Figure 2 illustrates some of the implications of particular parameters in relation to trade-offs:

paramslande

There’s a lot of explanatory text, as they cite various literature which may, or may not, support their model. Clearly the presentation here is aimed toward goading people into testing their formalism, and to see if it has any utility. I know that those who cherish biodiversity would prefer that we preserve everything (assuming we can actually record all the species), but reality will likely impose upon us particular constraints, and trade-offs. In a cost vs. benefit calculus this sort model may be useful. Which species are likely to be able to track the environmental changes to some extent? Which species are unlikely to be able to track the changes? What are the probabilities? And so forth.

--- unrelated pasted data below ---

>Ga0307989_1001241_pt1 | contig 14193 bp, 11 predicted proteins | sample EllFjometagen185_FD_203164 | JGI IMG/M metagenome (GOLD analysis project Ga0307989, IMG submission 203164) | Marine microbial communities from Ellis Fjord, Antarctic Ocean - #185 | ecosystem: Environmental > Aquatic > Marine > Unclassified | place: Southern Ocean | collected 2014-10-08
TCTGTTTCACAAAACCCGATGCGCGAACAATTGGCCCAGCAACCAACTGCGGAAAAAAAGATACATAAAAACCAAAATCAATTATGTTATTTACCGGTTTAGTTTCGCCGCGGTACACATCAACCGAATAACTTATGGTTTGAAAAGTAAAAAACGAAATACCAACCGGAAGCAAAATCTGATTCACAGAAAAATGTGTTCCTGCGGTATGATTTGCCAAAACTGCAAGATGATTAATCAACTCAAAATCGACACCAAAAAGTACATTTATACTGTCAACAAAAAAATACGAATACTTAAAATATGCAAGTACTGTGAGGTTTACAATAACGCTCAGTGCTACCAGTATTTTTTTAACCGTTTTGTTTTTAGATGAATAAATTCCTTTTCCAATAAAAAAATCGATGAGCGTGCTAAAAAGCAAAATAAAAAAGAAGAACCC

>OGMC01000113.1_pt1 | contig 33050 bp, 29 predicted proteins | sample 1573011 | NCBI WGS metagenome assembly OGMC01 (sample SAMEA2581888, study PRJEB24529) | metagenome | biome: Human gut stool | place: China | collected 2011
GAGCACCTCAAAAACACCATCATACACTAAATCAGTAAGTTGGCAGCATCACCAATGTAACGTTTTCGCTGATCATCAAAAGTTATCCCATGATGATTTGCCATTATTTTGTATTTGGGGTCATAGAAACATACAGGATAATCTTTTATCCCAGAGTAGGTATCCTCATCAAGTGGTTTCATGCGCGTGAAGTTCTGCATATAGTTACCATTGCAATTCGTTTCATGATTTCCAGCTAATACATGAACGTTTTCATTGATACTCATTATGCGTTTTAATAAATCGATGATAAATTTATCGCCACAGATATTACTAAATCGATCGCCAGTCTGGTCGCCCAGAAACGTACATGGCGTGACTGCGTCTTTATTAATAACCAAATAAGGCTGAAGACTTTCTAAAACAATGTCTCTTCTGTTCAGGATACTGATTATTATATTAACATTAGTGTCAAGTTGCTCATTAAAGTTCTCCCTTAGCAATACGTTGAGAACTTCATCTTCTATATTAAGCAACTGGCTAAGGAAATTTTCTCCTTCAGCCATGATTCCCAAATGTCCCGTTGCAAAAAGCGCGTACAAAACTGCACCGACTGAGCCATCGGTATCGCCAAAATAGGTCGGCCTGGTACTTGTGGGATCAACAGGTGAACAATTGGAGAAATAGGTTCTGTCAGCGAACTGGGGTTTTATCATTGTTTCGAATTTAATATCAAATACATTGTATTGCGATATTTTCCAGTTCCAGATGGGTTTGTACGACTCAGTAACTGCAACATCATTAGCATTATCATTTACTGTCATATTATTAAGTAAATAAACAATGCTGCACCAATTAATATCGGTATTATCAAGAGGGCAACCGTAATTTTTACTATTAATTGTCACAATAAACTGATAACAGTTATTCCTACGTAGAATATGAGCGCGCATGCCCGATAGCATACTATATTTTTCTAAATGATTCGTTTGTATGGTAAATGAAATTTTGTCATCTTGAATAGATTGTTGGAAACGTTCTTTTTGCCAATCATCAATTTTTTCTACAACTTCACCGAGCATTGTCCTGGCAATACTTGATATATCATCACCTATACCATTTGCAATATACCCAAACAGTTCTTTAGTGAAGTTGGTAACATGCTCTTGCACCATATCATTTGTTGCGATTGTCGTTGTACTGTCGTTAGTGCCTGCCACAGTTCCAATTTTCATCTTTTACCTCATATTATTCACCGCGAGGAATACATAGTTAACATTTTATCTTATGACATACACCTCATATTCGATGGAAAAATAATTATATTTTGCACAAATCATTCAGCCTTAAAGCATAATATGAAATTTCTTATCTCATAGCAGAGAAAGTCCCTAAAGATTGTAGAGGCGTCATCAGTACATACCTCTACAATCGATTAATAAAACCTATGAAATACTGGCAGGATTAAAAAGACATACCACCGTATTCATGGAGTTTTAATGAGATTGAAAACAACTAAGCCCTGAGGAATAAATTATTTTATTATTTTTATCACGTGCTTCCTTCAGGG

I’ll let the authors conclude:

Our aim was to describe an approach based on evolutionary and demographic mechanisms that can be used to make predictions on population persistence in a changing environment and to highlight the most important variables to measure. While this approach is obviously more costly and time-consuming than niche modelling, its results are also likely to be more useful for specific purposes because it explicitly incorporates the factors that limit population response to environmental change.